Service Communautaire d'Information sur la Recherche et le Développement - CORDIS

Development of the BIT index to trace soil organic matter transported by ice rafted debris

During the Quarternary several rapid and short-lived climatic shifts have taken place in the North Atlantic Ocean (the so called Heinrich events) due to the release of massive icebergs from high latitude ice sheets. Few studies have considered the continental organic matter that may be transported in conjunction by ice rafting to the North Atlantic Ocean floor and which mixes with locally produced marine organic matter. Usually total organic carbon (TOC) and d13C of TOC (d13Corg) are used to infer the origin of organic matter but as a rule they give poor estimates of soil organic matter contributions.

We analysed glycerol dialkyl glycerol tetraethers (GDGTs) in a sediment core from the North Atlantic spanning the last 30 ky to investigate organic matter deposition due to ice rafting. TOC content was low in sediments representing glacial times (0.2 to 0.4%) and even lower in Holocene sediments (<0.2%). d13Corg values varied from -240 in glacial times to -200 at the start of the Holocene (8 ky cal BP; calibrated, Before Present) with negative excursions to -260 during Heinrich events. The d13Corg values correlated with the percentage of ice rafted debris in the sediments, suggestive of supply of continental organic matter by ice rafting. GDGT analysis revealed varying amounts of soil-derived branched GDGTs and the marine isoprenoid GDGT, crenarchaeol, which is expressed in the Branched Isoprenoid Tetraether (BIT) index.

This BIT index was relatively high (0.3) in sediments deposited during the glacial compared to those laid down at the start of the Holocene (0.1), suggesting enhanced delivery of terrestrial organic matter to the North Atlantic by ice rafting, in agreement with the d13Corg results. This was confirmed by analyses of 14C-contents of TOC, which indicated substantially older ages than the inferred sediment age. BIT indices and d13Corg show phase offsets during Heinrich events, suggesting differences either in timing of supply or in changing contributions of source areas.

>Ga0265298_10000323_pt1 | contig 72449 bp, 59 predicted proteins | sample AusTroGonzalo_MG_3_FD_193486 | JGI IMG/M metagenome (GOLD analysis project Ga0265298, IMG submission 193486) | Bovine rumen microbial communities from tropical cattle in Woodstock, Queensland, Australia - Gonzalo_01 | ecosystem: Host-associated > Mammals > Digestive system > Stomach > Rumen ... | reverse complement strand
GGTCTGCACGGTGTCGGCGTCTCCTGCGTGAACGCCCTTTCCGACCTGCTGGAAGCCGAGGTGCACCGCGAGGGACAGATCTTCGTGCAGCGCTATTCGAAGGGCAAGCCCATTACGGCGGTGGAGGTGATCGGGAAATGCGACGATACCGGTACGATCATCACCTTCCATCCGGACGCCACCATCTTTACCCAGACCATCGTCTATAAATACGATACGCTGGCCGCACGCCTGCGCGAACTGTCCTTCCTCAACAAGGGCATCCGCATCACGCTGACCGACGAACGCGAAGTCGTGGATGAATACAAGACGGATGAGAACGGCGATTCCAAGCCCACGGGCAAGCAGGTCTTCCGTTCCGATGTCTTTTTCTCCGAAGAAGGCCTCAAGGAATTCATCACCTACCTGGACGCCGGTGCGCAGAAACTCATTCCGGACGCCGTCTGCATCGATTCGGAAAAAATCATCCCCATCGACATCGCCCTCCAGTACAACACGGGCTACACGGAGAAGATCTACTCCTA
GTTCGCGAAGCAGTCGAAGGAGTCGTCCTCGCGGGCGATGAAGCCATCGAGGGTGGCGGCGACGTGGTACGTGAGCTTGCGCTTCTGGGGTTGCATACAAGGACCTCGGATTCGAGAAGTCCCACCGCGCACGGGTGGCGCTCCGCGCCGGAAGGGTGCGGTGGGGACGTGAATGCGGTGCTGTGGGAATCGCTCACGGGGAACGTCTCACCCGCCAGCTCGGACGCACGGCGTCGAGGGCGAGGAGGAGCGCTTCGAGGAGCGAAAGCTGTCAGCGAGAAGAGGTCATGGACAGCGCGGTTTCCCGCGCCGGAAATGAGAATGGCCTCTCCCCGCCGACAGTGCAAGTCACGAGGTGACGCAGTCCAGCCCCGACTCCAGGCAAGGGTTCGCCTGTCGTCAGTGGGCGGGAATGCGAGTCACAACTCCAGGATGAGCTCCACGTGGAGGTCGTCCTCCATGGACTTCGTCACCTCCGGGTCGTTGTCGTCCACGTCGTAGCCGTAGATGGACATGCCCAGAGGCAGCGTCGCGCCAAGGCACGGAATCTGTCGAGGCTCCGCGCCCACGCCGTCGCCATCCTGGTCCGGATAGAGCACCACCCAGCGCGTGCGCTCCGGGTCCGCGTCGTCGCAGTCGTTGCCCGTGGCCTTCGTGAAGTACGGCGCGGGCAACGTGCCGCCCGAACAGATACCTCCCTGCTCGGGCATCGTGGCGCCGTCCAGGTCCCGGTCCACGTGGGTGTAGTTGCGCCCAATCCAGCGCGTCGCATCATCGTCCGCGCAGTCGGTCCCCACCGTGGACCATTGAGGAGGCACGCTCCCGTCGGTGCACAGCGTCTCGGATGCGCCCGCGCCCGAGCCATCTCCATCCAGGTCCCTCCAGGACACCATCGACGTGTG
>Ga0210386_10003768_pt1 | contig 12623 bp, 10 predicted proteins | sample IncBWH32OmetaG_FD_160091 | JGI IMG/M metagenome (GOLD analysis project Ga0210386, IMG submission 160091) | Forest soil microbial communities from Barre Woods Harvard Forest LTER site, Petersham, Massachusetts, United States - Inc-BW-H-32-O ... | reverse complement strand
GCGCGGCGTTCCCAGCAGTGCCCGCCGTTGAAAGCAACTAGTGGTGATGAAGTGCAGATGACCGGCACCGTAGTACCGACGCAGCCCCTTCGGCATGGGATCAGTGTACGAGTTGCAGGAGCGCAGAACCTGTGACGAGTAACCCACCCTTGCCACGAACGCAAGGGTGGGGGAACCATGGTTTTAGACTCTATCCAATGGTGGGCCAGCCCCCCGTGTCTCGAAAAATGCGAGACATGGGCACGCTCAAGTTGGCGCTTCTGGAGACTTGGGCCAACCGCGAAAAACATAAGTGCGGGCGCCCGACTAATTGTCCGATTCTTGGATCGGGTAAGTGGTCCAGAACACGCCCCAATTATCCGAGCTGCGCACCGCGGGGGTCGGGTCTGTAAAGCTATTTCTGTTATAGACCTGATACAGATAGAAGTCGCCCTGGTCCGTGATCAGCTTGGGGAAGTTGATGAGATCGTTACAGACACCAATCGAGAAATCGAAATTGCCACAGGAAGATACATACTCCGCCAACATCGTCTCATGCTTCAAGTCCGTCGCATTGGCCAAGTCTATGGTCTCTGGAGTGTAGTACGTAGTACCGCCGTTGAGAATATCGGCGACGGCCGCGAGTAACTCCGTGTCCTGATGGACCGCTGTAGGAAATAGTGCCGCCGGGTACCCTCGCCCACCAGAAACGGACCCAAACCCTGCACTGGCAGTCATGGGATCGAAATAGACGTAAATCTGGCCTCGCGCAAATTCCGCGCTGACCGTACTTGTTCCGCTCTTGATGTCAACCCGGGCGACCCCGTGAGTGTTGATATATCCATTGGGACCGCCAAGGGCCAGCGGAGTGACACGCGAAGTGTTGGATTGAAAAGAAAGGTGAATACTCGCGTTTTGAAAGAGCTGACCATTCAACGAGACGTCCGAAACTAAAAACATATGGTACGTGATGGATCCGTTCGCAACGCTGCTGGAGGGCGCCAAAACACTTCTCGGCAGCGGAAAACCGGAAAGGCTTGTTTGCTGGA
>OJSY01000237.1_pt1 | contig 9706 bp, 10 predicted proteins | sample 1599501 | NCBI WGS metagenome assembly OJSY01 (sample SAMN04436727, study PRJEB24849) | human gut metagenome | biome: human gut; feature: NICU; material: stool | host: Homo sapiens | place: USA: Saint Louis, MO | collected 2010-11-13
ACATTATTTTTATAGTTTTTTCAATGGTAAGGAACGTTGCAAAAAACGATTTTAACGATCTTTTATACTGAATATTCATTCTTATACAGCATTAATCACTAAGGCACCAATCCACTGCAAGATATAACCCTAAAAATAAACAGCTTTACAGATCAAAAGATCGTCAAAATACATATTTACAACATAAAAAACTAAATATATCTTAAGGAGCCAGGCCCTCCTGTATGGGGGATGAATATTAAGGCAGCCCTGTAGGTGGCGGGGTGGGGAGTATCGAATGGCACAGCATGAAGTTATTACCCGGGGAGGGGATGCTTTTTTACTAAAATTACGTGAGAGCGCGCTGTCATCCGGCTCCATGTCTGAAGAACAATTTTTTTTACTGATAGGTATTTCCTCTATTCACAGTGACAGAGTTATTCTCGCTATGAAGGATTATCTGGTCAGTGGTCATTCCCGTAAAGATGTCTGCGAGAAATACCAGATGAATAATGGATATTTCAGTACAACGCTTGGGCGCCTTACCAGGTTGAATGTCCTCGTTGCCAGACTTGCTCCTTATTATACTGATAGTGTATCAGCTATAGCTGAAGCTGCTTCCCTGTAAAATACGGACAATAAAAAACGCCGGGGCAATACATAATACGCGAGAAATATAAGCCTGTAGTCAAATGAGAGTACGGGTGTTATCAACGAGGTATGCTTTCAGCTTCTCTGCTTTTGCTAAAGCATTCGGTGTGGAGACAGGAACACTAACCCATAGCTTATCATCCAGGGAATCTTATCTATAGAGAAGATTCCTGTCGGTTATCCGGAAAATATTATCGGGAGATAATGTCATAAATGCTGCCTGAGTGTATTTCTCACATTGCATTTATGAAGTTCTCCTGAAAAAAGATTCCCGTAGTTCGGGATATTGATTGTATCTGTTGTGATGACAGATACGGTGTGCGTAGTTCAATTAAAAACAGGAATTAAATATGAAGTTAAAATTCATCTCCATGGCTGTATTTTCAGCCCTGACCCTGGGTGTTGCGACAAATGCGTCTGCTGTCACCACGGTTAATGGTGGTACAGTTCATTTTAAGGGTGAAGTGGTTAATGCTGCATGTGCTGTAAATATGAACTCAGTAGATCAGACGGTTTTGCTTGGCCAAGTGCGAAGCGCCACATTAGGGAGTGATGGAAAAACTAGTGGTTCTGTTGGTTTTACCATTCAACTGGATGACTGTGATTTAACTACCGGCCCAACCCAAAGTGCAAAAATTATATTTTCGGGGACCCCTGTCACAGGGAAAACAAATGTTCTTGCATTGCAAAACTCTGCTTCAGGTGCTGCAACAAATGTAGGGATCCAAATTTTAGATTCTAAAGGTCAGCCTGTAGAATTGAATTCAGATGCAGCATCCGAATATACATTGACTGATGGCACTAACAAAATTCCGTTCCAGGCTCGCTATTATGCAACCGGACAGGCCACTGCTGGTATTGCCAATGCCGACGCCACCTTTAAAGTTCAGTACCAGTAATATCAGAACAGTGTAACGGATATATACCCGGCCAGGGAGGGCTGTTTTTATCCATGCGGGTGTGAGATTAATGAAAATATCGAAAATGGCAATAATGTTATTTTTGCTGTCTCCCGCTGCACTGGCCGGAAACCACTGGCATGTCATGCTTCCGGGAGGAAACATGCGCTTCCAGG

The use of the BIT index thus leads to a substantial improvement in estimating the contribution of soil derived organic matter transported by ice-rafted debris into the oceans. This will improve estimates of terrestrial organic carbon burial into the deep ocean.

Key innovation
Our results show that the BIT index provides a good tracer to infer the presence and relative abundance of soil organic matter in ice rafted debris. GDGTs are relatively newly discovered biomarkers and thus have been rarely used as proxies and therefore this result is highly innovative.

Current status, dissemination and use
This result has been written up as a scientific publication and is currently under review at the journal Organic Geochemistry. This technique may be used by paleoclimatologists and paleoceanographers to reconstruct past fluxes of organic matter from the continent to the deep sea. We are presently using this tool to reconstruct past transport of soil organic matter into marine environments. We have plans to apply it to periods further back in time (i.e. older than the Quarternary) where the presence of ice rafted debris has been poorly documented.

Informations connexes

Reported by

See on map